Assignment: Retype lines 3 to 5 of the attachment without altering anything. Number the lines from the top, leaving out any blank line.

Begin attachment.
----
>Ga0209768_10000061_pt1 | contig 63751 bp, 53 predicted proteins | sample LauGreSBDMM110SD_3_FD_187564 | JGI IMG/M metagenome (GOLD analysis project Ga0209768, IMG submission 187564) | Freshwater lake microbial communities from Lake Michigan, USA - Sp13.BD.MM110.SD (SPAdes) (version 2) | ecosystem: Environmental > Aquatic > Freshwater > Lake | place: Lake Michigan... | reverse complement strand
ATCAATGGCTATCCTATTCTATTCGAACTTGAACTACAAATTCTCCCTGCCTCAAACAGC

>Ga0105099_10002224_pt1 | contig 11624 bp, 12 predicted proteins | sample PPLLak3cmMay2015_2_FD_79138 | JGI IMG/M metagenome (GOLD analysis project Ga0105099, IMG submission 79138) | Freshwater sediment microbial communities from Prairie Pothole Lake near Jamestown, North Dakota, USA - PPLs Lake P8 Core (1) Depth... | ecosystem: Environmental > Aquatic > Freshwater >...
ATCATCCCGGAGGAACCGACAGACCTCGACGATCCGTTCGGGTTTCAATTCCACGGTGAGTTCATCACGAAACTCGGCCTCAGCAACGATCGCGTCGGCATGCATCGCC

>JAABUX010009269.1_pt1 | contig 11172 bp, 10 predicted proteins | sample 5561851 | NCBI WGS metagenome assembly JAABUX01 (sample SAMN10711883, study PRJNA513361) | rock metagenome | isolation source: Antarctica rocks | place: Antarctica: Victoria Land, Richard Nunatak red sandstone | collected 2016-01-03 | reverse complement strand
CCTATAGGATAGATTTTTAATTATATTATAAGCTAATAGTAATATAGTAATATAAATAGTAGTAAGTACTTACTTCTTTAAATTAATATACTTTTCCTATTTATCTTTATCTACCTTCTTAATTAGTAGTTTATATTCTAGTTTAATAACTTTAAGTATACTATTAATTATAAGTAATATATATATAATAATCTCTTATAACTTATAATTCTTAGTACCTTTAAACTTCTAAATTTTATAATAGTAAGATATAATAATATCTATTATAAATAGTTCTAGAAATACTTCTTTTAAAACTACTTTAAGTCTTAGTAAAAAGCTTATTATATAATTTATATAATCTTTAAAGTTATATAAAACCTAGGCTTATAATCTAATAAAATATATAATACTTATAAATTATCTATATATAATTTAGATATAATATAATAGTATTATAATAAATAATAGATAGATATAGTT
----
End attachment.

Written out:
>Ga0105099_10002224_pt1 | contig 11624 bp, 12 predicted proteins | sample PPLLak3cmMay2015_2_FD_79138 | JGI IMG/M metagenome (GOLD analysis project Ga0105099, IMG submission 79138) | Freshwater sediment microbial communities from Prairie Pothole Lake near Jamestown, North Dakota, USA - PPLs Lake P8 Core (1) Depth... | ecosystem: Environmental > Aquatic > Freshwater >...
ATCATCCCGGAGGAACCGACAGACCTCGACGATCCGTTCGGGTTTCAATTCCACGGTGAGTTCATCACGAAACTCGGCCTCAGCAACGATCGCGTCGGCATGCATCGCC

>JAABUX010009269.1_pt1 | contig 11172 bp, 10 predicted proteins | sample 5561851 | NCBI WGS metagenome assembly JAABUX01 (sample SAMN10711883, study PRJNA513361) | rock metagenome | isolation source: Antarctica rocks | place: Antarctica: Victoria Land, Richard Nunatak red sandstone | collected 2016-01-03 | reverse complement strand